“During the predominantly rising-market experience since 1949 the results from such a procedure were certain to be highly satisfactory, especially since they prevented the practitioner from concentrating his buying at the wrong times,” added Benjamin Graham.

The father of value investing cited a comprehensive study of formula investment plans in which the author Lucile Tomlinson presented a calculation of the results of dollar-cost averaging in the group of stocks making up the Dow Jones industrial index. The average indicated profit at the end of 23 ten-year buying periods was 21.5 per cent, exclusive of dividends received. There were of course some instances of a substantial temporary depreciation at market value.

The author of the study said: “No one has yet discovered any other formula for investing which can be used with so much confidence of ultimate success, regardless of what may happen to security prices, as Dollar Cost Averaging.”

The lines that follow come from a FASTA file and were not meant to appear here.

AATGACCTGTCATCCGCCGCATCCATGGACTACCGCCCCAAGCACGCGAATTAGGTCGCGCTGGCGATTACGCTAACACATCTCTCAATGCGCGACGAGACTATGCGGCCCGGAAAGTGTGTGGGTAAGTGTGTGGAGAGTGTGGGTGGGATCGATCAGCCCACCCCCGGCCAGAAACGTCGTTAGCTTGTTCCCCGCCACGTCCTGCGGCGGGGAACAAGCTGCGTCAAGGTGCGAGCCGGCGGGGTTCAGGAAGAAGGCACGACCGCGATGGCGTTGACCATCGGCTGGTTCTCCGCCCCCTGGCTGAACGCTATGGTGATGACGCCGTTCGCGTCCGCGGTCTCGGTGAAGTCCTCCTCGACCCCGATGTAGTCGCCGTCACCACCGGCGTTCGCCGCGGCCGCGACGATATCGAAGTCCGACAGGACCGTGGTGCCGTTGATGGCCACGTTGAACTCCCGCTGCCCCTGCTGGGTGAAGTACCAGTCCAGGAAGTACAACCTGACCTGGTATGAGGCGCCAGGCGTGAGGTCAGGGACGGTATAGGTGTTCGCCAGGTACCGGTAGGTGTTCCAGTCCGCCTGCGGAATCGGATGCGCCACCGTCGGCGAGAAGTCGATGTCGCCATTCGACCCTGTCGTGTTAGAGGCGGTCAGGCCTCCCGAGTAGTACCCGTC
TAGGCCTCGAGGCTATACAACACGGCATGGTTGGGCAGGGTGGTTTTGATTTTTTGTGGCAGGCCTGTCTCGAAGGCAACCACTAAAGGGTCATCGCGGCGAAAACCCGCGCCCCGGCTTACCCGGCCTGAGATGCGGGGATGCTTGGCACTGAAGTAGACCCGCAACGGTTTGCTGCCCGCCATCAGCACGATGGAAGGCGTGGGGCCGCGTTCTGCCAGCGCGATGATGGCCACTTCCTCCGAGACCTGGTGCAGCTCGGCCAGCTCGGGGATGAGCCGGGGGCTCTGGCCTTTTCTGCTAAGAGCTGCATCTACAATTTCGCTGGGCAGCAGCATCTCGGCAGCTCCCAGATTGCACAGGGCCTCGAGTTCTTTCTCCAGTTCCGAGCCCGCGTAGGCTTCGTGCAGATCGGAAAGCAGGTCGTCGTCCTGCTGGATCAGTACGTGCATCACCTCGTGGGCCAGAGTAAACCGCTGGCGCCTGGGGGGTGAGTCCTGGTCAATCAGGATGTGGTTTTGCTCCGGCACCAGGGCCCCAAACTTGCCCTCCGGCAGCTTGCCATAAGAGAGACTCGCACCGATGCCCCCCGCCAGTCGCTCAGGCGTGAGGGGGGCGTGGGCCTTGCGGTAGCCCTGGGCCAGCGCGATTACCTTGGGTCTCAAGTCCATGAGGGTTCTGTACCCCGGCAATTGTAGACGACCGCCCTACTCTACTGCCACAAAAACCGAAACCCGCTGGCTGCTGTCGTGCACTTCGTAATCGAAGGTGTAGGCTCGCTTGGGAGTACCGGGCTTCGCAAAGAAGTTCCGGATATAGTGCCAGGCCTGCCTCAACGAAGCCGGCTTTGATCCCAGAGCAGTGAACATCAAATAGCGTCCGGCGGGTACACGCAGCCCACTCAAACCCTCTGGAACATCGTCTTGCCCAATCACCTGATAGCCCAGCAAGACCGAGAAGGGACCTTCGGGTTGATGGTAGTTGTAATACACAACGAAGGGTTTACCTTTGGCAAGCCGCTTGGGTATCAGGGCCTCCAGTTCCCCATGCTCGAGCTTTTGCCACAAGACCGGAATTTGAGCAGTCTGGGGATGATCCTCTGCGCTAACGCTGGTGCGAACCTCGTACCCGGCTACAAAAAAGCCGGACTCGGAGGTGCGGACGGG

Seven stock investing mistakes to avoid: Pat Dorsey

It takes many great stock picks to make up for just a few big errors, says Pat Dorsey, author of The Five Rules for Successful Stock Investing. So even before one goes into any analysis process, care should be taken to avoid seven easily avoidable mistakes.
Here is Pat Dorsey’s list of seven mistakes to avoid:
1. Swinging for the fences.
2. Believing that it is different this time.
3. Falling in love with products.
4. Panicking when the market is down.
5. Trying to time the market.
6. Ignoring valuation.
7. Relying on earnings for the whole story.